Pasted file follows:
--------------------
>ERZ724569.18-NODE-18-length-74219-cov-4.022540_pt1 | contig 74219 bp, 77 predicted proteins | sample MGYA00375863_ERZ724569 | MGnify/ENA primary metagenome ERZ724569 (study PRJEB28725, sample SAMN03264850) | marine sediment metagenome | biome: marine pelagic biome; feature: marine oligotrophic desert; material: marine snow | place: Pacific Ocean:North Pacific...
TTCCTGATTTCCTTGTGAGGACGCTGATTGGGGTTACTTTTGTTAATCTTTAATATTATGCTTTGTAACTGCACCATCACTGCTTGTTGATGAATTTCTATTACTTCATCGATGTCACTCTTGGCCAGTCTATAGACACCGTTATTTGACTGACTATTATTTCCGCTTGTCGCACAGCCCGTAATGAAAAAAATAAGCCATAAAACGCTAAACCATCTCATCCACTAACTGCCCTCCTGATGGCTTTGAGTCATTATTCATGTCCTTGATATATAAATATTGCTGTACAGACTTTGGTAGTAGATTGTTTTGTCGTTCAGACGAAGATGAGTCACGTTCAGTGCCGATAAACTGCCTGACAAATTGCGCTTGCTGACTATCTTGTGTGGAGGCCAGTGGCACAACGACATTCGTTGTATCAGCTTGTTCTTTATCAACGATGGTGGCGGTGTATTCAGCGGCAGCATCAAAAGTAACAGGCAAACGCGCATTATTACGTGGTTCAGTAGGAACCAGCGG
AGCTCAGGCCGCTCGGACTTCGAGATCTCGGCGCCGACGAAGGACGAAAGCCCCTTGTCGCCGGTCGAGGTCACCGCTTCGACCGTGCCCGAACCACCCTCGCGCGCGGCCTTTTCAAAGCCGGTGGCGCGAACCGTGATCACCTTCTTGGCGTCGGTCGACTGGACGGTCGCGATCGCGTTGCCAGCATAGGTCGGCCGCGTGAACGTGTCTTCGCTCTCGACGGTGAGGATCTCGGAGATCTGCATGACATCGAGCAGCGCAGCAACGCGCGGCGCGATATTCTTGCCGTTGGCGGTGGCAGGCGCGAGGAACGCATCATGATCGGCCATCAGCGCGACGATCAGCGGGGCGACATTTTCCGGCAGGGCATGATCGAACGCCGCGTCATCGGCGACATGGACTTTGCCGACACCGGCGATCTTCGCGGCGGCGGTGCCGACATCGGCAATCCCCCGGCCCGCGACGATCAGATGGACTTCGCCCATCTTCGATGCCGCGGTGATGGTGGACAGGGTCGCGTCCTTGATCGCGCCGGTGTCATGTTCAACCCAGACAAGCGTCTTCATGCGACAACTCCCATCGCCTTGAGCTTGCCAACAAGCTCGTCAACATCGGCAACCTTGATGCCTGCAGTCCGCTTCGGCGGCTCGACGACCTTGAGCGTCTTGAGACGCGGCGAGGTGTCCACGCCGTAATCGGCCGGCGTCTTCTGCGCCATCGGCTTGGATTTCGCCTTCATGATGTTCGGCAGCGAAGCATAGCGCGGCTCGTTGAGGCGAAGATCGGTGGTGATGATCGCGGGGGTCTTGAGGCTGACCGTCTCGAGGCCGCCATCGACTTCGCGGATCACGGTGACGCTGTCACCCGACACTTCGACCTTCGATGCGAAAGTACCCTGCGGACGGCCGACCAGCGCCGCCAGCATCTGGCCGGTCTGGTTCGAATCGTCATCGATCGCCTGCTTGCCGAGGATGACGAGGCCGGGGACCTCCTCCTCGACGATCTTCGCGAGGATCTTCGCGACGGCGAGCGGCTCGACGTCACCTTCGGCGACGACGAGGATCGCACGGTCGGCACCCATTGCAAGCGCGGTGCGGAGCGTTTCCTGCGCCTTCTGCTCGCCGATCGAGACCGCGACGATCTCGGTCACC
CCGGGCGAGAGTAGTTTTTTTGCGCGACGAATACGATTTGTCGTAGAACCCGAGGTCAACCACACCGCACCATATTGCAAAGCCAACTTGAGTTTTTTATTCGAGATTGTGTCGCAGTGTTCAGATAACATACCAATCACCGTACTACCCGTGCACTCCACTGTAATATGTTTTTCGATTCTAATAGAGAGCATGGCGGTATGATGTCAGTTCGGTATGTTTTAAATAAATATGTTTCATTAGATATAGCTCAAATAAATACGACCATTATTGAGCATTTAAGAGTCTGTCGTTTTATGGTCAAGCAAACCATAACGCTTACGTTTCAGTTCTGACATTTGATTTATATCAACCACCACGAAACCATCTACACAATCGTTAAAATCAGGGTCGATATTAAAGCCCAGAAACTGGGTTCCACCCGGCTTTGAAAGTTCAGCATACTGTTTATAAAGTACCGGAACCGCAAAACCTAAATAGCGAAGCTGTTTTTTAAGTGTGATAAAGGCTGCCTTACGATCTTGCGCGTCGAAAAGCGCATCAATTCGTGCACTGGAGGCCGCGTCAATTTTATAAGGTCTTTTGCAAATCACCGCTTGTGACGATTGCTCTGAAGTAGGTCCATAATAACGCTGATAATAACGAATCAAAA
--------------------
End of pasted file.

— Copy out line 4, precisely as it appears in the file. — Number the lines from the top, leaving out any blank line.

CCGGGCGAGAGTAGTTTTTTTGCGCGACGAATACGATTTGTCGTAGAACCCGAGGTCAACCACACCGCACCATATTGCAAAGCCAACTTGAGTTTTTTATTCGAGATTGTGTCGCAGTGTTCAGATAACATACCAATCACCGTACTACCCGTGCACTCCACTGTAATATGTTTTTCGATTCTAATAGAGAGCATGGCGGTATGATGTCAGTTCGGTATGTTTTAAATAAATATGTTTCATTAGATATAGCTCAAATAAATACGACCATTATTGAGCATTTAAGAGTCTGTCGTTTTATGGTCAAGCAAACCATAACGCTTACGTTTCAGTTCTGACATTTGATTTATATCAACCACCACGAAACCATCTACACAATCGTTAAAATCAGGGTCGATATTAAAGCCCAGAAACTGGGTTCCACCCGGCTTTGAAAGTTCAGCATACTGTTTATAAAGTACCGGAACCGCAAAACCTAAATAGCGAAGCTGTTTTTTAAGTGTGATAAAGGCTGCCTTACGATCTTGCGCGTCGAAAAGCGCATCAATTCGTGCACTGGAGGCCGCGTCAATTTTATAAGGTCTTTTGCAAATCACCGCTTGTGACGATTGCTCTGAAGTAGGTCCATAATAACGCTGATAATAACGAATCAAAA